In Thomas Sowell’s collection, The Thomas Sowell Reader he offers an interesting idea in the chapter , ‘Reflections on Term Limits’.

Pay Congressmen $1,000,000 a year.  No benefits, no retirement pension.

The biggest problems with the current system,  in Sowell’s opinion, is the amount of time that is spent on campaigning and the failure to attract qualified prospects from many fields.

The problem with term limits is that unless the term limit is a single term, too much time will still be spent on campaigning.

Congressmen face several critical issues that demand a lot of thought and mental space.  They should not have to redirect those resources to the prospect of campaigning.  The more expensive and complicated our campaigns get the more costly the distraction.

Campaigning has become a different skill set from governance and we are learning that we need those who can govern.  Top leaders in law, finance, healthcare, and business make more than Congressmen and few can afford to take leave from their careers. The result is that we either elect those who need the compensation, unable to replicate the income in the private sector, or those so rich that they are only attracted by the power.  The working wealthy, those most familiar with federal policies’ daily impact, are kept out of the pool.

By paying the Congressmen $1,000,000 a year with no other benefits and limiting the term to a single term, the elected can eliminate the distraction of a campaign and the conflicts of interest that come from it.  While this sounds like a big expense Sowell notes that “Paying this salary to each member of Congress for the entire 21st century would cost less than running the Department of Agriculture for one year.”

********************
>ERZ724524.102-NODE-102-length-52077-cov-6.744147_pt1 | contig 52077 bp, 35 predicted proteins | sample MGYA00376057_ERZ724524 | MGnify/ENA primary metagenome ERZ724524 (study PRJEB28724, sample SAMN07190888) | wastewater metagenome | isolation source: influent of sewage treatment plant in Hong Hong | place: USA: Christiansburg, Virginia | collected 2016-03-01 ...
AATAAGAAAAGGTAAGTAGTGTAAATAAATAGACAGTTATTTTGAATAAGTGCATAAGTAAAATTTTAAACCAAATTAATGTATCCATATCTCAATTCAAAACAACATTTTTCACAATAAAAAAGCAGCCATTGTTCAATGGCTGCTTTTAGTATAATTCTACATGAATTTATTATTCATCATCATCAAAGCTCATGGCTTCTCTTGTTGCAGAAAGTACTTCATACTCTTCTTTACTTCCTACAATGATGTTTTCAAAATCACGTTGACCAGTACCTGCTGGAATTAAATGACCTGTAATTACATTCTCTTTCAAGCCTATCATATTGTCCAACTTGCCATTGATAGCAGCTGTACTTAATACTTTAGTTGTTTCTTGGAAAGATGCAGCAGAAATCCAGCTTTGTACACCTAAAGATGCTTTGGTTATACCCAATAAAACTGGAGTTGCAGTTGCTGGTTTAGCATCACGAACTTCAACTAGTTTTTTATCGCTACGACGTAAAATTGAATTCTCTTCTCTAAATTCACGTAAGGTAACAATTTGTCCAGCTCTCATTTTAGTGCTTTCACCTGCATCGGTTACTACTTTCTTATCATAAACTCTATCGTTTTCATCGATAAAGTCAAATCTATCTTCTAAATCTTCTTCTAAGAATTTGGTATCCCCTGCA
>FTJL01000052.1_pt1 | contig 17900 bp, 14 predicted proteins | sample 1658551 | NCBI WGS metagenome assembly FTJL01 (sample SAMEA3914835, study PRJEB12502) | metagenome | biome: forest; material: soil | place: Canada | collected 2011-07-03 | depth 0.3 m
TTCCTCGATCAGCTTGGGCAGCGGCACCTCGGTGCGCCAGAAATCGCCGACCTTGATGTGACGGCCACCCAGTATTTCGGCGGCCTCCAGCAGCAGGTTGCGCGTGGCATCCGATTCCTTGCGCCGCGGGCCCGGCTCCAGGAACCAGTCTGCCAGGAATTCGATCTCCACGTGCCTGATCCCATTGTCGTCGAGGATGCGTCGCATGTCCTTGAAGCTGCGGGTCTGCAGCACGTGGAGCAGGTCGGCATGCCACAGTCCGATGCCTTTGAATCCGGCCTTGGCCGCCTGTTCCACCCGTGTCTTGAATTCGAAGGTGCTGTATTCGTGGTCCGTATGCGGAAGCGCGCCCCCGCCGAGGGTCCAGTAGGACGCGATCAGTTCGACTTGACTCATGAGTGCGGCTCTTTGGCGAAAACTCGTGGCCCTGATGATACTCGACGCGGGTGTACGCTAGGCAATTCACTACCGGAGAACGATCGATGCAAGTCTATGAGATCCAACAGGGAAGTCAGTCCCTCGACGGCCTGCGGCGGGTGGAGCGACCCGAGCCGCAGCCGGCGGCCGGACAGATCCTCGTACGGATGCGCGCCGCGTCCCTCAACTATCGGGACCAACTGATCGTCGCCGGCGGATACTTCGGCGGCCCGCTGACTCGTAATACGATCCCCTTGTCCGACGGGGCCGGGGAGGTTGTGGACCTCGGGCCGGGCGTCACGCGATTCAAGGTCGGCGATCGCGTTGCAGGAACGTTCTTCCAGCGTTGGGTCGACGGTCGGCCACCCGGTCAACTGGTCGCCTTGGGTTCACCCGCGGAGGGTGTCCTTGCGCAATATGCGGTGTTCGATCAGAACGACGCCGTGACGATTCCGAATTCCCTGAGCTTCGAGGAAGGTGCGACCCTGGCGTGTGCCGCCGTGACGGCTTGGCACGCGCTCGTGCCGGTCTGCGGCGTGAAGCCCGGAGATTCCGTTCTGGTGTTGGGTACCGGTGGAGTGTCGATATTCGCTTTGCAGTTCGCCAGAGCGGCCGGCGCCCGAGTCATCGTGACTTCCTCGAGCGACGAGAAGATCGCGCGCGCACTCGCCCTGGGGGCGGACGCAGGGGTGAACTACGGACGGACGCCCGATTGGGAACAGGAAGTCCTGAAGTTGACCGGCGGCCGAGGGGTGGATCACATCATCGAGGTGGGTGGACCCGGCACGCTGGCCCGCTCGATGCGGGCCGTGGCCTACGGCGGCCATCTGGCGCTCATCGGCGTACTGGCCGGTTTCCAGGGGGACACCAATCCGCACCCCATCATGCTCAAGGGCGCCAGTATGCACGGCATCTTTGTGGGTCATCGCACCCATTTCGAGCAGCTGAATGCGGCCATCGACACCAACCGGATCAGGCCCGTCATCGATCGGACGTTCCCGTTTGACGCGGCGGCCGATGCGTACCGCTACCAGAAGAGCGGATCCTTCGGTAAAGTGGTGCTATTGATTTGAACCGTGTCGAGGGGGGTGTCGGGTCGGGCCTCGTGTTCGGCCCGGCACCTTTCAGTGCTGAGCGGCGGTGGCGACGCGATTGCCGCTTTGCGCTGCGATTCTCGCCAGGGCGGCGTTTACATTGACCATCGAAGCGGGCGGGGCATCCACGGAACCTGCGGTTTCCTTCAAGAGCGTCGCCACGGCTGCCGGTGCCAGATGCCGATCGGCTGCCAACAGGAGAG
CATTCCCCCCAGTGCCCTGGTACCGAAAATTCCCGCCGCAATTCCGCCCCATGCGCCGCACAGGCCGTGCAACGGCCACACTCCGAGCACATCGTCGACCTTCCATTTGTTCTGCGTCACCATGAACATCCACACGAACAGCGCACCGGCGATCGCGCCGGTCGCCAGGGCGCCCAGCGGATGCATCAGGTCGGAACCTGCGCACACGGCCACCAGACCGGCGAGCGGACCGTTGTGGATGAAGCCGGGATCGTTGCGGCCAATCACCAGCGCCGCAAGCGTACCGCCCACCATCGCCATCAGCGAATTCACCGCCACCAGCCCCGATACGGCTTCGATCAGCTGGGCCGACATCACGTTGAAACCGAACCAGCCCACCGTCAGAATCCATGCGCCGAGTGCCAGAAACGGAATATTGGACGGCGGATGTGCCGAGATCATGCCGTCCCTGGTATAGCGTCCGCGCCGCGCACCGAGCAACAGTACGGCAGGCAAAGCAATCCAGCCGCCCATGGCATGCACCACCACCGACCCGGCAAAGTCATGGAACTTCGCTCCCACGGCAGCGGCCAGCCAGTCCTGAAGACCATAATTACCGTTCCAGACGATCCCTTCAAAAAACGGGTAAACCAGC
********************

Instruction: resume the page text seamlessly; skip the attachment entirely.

This salary would also attract the best in the fields whose input we sorely need.

There are for sure some shortcomings to the idea.  It may make the campaign for the single lucrative term more intense and may attract the more of the very influences Sowell seeks to minimize.  But lobbyists are a byproduct of regulations more so than campaigns.  There may need to be some restriction on the ability of the elected to deliver on promises made to get elected.

Those that earn seven figure salaries in the private sector are either selected by boards in some objective meritocratic fashion or are self made and measured by their results.  Candidates are selected by a population that is often more motivated by populist appeal than critical analysis.  It would be a mistake to assume voters will make the same decision as a Fortune 500 Board of Directors.

Still Sowell’s idea has merit and is worthy of consideration, if only because it addresses serious flaws in our current system.